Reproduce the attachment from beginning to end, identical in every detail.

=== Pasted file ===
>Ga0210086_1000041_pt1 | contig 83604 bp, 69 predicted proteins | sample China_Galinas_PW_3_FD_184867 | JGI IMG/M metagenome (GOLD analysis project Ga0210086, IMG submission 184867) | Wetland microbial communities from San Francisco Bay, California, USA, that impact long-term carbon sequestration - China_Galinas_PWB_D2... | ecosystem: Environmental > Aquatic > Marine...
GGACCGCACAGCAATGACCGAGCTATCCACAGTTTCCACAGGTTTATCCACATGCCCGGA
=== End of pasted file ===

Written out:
>Ga0210086_1000041_pt1 | contig 83604 bp, 69 predicted proteins | sample China_Galinas_PW_3_FD_184867 | JGI IMG/M metagenome (GOLD analysis project Ga0210086, IMG submission 184867) | Wetland microbial communities from San Francisco Bay, California, USA, that impact long-term carbon sequestration - China_Galinas_PWB_D2... | ecosystem: Environmental > Aquatic > Marine...
GGACCGCACAGCAATGACCGAGCTATCCACAGTTTCCACAGGTTTATCCACATGCCCGGA